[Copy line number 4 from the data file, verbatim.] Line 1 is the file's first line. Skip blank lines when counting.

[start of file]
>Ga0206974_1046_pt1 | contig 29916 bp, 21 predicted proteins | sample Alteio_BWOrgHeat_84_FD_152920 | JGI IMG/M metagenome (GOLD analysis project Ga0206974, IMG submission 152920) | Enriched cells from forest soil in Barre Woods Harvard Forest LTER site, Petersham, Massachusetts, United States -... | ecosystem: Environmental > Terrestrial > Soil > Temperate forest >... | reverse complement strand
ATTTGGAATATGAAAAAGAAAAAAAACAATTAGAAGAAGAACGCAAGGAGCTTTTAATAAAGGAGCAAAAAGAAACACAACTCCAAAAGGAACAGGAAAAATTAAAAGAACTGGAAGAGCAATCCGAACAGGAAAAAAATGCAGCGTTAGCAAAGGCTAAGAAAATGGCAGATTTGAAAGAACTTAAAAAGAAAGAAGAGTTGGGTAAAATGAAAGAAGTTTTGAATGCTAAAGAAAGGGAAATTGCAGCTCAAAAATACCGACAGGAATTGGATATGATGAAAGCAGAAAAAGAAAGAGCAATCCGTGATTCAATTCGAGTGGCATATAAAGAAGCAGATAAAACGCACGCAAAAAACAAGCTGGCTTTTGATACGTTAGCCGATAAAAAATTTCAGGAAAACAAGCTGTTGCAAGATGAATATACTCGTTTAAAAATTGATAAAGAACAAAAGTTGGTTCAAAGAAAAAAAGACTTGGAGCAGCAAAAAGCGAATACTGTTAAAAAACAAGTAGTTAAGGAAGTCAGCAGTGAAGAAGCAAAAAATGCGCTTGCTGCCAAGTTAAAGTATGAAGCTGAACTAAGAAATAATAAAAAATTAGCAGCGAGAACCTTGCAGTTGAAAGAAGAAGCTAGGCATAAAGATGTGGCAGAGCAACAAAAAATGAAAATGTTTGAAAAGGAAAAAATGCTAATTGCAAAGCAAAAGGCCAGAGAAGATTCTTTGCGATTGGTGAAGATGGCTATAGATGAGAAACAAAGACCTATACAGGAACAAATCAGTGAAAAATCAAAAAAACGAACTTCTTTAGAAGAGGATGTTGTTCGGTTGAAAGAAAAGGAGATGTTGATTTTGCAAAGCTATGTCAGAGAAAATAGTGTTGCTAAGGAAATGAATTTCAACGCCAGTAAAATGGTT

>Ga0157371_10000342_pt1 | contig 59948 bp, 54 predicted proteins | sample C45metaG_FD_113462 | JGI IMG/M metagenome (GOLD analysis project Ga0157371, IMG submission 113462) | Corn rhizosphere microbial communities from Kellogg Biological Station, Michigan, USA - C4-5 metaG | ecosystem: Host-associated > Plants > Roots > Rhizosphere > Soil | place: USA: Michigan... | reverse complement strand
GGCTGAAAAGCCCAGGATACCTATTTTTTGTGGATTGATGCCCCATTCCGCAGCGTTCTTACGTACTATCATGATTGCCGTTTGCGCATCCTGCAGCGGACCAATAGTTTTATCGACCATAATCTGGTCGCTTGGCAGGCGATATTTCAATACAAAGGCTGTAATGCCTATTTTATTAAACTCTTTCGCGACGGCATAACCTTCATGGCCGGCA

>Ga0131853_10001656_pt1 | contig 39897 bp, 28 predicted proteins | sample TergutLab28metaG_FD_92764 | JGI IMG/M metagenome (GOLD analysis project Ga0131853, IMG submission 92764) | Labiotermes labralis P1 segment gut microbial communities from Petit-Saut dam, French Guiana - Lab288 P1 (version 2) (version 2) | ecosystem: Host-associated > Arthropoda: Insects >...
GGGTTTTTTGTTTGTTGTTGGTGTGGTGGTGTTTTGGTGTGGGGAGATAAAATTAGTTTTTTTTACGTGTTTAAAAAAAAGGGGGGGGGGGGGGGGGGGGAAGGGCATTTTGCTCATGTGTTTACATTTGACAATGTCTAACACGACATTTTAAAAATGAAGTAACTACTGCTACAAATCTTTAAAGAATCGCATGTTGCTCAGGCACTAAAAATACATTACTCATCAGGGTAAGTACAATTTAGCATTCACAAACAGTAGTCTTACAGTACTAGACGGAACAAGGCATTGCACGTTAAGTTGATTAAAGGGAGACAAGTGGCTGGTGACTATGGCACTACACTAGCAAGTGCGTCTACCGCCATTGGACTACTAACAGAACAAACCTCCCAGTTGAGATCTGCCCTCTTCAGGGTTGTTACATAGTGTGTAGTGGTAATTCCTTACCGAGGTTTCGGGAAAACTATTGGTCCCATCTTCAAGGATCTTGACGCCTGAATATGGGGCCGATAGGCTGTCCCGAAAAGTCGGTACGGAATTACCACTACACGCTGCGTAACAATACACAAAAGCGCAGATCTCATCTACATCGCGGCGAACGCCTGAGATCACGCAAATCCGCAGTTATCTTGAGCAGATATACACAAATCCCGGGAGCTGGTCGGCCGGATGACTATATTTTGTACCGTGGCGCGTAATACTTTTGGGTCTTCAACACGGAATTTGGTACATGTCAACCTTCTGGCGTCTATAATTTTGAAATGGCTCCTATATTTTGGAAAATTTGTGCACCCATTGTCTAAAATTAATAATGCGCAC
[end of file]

GGCTGAAAAGCCCAGGATACCTATTTTTTGTGGATTGATGCCCCATTCCGCAGCGTTCTTACGTACTATCATGATTGCCGTTTGCGCATCCTGCAGCGGACCAATAGTTTTATCGACCATAATCTGGTCGCTTGGCAGGCGATATTTCAATACAAAGGCTGTAATGCCTATTTTATTAAACTCTTTCGCGACGGCATAACCTTCATGGCCGGCA